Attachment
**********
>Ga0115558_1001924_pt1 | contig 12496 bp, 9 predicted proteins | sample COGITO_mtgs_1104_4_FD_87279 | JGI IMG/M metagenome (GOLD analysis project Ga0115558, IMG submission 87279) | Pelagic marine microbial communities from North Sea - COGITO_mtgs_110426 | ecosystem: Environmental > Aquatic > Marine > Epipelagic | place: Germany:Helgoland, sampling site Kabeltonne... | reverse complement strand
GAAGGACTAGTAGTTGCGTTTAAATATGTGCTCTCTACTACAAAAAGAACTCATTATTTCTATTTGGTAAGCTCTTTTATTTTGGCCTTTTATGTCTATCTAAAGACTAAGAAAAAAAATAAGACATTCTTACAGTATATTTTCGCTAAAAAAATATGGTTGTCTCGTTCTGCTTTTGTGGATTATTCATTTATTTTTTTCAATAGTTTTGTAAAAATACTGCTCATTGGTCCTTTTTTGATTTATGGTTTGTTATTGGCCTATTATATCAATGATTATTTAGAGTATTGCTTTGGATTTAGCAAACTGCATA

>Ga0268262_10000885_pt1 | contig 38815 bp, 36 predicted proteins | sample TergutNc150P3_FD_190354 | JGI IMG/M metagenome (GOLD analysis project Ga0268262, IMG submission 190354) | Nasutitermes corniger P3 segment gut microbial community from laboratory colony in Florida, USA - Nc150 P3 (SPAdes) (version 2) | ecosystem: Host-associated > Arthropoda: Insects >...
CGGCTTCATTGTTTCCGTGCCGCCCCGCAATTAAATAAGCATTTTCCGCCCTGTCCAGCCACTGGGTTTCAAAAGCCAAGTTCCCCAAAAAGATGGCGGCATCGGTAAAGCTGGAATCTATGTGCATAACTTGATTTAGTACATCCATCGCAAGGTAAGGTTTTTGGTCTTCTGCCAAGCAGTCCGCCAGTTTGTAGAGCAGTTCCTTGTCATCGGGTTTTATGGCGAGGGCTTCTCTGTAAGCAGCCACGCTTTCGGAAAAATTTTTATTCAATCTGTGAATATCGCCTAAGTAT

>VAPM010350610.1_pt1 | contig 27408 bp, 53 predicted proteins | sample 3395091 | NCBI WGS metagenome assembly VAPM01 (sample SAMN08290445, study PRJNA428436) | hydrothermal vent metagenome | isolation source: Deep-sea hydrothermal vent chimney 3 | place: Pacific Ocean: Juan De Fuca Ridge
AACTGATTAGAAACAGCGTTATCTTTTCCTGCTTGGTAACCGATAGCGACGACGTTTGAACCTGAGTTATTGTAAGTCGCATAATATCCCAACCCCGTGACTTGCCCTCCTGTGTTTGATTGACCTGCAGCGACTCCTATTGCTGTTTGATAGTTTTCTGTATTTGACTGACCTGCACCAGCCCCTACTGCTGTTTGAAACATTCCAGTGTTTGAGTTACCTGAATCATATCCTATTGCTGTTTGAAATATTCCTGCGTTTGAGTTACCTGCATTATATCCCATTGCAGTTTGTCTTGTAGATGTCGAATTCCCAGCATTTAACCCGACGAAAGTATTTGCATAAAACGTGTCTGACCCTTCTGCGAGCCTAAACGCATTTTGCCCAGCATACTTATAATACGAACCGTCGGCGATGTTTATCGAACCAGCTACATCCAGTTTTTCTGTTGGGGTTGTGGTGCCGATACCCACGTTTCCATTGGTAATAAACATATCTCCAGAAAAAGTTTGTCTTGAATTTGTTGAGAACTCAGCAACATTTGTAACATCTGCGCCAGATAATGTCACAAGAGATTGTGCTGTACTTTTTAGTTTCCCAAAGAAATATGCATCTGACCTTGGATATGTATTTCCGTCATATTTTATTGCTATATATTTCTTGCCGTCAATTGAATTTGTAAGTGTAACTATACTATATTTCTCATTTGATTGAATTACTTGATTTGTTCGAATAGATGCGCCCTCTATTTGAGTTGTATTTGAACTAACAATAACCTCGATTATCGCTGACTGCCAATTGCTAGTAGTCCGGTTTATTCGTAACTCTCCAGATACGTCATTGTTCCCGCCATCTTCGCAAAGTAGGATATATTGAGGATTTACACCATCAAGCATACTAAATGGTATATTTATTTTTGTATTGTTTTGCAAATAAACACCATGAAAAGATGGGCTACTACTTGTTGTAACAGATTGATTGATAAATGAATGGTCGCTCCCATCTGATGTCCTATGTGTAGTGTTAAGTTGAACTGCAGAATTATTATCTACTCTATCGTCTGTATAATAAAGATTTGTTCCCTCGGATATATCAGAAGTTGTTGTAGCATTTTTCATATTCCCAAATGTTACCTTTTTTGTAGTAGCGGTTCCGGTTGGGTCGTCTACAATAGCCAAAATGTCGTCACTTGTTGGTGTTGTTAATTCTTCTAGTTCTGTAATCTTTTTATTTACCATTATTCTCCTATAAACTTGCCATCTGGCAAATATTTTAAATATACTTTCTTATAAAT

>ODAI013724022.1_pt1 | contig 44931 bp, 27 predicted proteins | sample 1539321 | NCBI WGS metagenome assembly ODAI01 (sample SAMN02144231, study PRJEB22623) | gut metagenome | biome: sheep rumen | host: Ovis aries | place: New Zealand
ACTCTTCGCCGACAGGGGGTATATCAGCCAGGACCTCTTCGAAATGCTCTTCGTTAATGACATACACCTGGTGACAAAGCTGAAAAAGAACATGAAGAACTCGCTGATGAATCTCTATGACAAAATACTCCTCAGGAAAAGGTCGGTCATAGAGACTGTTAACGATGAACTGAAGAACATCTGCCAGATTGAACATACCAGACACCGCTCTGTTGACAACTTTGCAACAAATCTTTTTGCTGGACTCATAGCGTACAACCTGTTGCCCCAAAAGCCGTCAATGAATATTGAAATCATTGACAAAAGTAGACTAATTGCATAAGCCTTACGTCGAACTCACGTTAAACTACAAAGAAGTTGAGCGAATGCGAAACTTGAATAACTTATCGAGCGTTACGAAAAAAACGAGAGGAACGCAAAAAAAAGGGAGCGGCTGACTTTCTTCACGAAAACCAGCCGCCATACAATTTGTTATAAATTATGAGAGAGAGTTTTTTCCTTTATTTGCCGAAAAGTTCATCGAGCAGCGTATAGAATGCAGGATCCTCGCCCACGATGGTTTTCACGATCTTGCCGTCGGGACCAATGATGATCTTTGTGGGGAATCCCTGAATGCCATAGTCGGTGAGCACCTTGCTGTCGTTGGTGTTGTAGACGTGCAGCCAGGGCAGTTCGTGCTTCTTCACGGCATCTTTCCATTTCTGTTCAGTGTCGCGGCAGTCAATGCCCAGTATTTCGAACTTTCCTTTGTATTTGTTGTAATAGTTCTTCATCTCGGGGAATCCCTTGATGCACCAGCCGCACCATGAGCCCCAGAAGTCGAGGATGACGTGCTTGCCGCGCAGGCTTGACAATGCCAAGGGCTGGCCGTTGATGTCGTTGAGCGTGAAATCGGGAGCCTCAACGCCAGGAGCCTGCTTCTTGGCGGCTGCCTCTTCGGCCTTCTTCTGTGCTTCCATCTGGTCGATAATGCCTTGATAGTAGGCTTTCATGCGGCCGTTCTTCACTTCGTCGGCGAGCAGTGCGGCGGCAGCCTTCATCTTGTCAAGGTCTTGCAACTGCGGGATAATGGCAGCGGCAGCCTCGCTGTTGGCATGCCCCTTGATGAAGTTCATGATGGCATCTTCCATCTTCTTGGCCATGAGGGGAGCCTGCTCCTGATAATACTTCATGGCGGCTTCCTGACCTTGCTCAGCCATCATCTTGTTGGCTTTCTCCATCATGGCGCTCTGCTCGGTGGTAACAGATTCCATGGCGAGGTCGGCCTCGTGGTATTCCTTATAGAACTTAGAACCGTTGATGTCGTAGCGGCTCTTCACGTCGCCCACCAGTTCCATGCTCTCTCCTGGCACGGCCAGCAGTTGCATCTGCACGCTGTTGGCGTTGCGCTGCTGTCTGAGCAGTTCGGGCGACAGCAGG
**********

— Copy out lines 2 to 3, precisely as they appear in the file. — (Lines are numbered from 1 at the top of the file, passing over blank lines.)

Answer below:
GAAGGACTAGTAGTTGCGTTTAAATATGTGCTCTCTACTACAAAAAGAACTCATTATTTCTATTTGGTAAGCTCTTTTATTTTGGCCTTTTATGTCTATCTAAAGACTAAGAAAAAAAATAAGACATTCTTACAGTATATTTTCGCTAAAAAAATATGGTTGTCTCGTTCTGCTTTTGTGGATTATTCATTTATTTTTTTCAATAGTTTTGTAAAAATACTGCTCATTGGTCCTTTTTTGATTTATGGTTTGTTATTGGCCTATTATATCAATGATTATTTAGAGTATTGCTTTGGATTTAGCAAACTGCATA

>Ga0268262_10000885_pt1 | contig 38815 bp, 36 predicted proteins | sample TergutNc150P3_FD_190354 | JGI IMG/M metagenome (GOLD analysis project Ga0268262, IMG submission 190354) | Nasutitermes corniger P3 segment gut microbial community from laboratory colony in Florida, USA - Nc150 P3 (SPAdes) (version 2) | ecosystem: Host-associated > Arthropoda: Insects >...